"A Stranger In Mayfair" by Charles Finch
Minotaur, 308 pp., $24.99
Reviewed by David Marshall James
At a time when most men-- particularly those of noble birth and ample means, residing in 1867 London-- are settling into middle-aged routine, Sir Charles Lenox is throwing over his thoroughly contented bachelorhood as a private detective (strictly pro bono), often assisted by his physician friend, Dr. Thomas McConnell, and his Man Friday (official title: butler) Graham.
However, Lenox has been recently elected to the House of Commons; Graham is elevated to the post of Lenox's private secretary in Parliament; and the Good Doctor and his wife are fast awaiting a blessed event.
Moreover, Lenox has married his lifelong friend and next-door neighbor on Hampden Lane in Mayfair, the widowed Lady Jane Grey.
As this fourth Lenox mystery commences, Sir Charles and Lady Jane are on the threshold of returning from their summertime honeymoon in Europe to a conjoined household.
Upon their arrival, a fellow M.P., Ludovic Starling, approaches Lenox about investigating the murder of one of his young footmen.
Jane is far from thrilled: Isn't Lenox going to drop his investigations and concentrate on his obligations to the State?
Lenox himself has misgivings, but Graham is proving hyper-efficient at handling all the humdrum of scheduling, paper shuffling, and meeting and greeting the Right People in the hallowed halls of government.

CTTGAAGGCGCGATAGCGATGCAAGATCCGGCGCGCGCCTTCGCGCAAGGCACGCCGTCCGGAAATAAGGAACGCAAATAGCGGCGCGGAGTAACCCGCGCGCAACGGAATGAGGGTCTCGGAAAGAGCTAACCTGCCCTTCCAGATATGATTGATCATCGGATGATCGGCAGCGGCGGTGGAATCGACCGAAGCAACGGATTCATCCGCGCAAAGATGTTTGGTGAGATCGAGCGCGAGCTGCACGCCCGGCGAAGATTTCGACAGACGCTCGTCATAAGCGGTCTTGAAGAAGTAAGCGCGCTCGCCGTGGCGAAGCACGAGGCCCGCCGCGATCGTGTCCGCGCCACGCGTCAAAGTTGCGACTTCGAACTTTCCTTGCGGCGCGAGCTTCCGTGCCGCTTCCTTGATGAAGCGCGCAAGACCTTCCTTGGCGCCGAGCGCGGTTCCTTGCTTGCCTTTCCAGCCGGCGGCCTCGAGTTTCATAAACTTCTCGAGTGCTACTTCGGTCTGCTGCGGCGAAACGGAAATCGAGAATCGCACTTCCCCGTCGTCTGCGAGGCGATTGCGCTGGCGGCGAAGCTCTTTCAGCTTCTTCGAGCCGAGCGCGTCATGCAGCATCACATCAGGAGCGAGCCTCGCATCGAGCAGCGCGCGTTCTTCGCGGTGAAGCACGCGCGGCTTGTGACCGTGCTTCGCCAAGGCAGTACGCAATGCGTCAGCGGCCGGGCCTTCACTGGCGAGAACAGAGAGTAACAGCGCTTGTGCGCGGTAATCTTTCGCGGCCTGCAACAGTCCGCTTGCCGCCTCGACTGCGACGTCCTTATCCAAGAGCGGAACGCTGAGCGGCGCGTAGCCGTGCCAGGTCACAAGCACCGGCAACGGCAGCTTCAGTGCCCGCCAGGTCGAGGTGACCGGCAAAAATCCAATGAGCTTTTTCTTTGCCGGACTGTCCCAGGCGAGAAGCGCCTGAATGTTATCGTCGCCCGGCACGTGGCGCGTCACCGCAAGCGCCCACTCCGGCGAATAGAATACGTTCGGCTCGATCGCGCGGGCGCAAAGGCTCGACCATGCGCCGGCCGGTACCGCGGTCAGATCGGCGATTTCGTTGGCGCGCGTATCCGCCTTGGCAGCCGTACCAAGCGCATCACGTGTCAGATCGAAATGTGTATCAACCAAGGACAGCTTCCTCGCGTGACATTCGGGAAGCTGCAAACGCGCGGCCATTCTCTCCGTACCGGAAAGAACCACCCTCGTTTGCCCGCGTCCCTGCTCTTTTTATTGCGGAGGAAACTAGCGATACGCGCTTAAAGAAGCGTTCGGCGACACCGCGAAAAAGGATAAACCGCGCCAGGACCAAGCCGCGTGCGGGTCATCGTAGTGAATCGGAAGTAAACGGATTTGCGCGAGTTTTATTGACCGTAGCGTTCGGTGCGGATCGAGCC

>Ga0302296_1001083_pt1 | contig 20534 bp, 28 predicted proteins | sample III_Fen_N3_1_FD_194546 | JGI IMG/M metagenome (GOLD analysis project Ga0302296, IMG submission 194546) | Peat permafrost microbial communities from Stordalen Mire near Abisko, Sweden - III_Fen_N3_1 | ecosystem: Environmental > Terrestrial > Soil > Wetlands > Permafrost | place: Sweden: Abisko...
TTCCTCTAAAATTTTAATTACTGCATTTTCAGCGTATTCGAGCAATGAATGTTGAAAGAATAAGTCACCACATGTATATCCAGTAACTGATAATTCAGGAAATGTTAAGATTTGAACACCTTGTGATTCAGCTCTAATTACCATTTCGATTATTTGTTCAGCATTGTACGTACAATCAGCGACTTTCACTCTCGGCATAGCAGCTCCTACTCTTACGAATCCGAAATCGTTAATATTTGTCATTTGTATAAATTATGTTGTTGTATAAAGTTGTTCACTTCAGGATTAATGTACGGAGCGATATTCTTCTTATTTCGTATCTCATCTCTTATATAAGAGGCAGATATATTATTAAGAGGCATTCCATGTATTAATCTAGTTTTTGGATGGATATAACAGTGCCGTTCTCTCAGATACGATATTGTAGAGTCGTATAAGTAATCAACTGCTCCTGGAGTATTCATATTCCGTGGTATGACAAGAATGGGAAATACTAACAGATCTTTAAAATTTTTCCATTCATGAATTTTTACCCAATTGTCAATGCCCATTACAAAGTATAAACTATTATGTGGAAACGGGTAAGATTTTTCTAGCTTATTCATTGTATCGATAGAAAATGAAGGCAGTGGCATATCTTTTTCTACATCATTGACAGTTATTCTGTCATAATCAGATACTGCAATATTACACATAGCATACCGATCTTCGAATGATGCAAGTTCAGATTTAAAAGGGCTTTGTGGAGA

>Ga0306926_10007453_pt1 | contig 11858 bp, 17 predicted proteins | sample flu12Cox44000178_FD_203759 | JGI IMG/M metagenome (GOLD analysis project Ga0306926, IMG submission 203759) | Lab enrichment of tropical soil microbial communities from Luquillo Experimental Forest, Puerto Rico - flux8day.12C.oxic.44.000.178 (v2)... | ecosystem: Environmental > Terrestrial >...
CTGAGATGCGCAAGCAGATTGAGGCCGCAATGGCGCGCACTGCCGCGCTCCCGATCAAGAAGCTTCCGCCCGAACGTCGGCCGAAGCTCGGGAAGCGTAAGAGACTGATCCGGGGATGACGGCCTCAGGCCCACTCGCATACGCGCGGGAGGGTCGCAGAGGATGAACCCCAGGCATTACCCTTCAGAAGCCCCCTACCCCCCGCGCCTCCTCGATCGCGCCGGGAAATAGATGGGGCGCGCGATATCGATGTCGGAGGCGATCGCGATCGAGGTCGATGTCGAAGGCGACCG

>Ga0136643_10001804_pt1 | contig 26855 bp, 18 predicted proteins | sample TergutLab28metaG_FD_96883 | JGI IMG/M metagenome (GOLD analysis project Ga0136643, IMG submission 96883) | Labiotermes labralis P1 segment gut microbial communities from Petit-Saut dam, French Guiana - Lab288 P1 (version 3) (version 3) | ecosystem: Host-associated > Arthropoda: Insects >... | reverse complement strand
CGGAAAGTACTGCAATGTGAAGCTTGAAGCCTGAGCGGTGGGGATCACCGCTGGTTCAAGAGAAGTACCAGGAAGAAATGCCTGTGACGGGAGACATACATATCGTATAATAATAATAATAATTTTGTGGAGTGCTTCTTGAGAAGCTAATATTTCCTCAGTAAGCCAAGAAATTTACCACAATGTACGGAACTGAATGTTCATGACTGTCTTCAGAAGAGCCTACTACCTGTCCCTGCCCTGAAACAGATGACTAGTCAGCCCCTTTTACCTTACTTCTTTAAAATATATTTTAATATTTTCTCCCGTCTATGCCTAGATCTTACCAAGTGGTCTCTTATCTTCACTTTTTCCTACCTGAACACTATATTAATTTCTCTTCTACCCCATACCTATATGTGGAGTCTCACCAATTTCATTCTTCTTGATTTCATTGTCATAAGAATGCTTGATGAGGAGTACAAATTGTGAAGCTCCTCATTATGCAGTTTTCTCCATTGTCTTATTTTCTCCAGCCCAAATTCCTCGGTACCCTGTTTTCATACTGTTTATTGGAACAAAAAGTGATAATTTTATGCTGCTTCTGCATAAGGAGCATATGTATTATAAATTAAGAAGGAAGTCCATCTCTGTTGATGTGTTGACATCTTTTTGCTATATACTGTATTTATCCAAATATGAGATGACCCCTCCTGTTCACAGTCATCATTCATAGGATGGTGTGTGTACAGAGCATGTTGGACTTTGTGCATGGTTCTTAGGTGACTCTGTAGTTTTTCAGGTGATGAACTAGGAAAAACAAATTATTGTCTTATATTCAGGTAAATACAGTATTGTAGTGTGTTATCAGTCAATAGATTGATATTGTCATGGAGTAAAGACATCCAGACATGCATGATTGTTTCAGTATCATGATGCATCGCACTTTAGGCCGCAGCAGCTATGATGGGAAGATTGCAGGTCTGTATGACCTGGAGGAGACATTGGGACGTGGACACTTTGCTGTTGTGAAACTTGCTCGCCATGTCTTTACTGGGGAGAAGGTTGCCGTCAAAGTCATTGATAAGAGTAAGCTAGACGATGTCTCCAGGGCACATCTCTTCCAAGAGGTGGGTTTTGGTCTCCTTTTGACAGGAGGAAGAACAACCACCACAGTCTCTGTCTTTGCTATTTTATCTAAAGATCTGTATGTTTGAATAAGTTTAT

Lenox is also assisted-- solely on the detecting front-- by young Lord John Dallington, who was sent down from Cambridge for disreputable and dissolute behavior. Nevertheless, Lenox is making something of an honest man of Dallington, who has cut down considerably on the champers and carousing.
Nonetheless, Dallington's reputation has preceded him, often presenting stumbling blocks to his detection; whereas, Lenox's newfound status as M.P. has earned him greater respect as a detective in many quarters.
However, the flip side of that farthing is that his freshly minted title also renders him ripe for the picking by the press.
Because of the rapid changes-- the flux of Lenox's life-- this fourth novel marks a departure from the earlier titles in author Charles Finch's series.
The mystery line of the story-- the case of the murdered footman-- proves solvable early on, owing largely to the presentation of a too-vital clue. Finch, a writer to has fingertips, slips with two continuity breaks. For instance, at the close of one chapter, Lenox and Dallington are riding off from Hampden Lane in a coach. At the opening of the following chapter, they are back in the residence, awaiting said coach.
Nevertheless, this blog remains solidly in favor of Finch's polished stylistics and plentiful period details. The novel blooms whenever Finch is forthcoming with his wry humor. A dinner gathering at Ludovic Starling's manse, as well as two soirees (one given by Lady Jane, the other by the McConnells) are especially well presented.
A new character, Finch's parliamentary scrivener, drips comedic potential like a cracked bottle of India ink.
With Finch so adept at Dickensian flourishes, with his being so right to be writing this series, it would be a shame to see Lenox morosely mired in a gloomy conflict between his avocational pursuits and his newfound duties.
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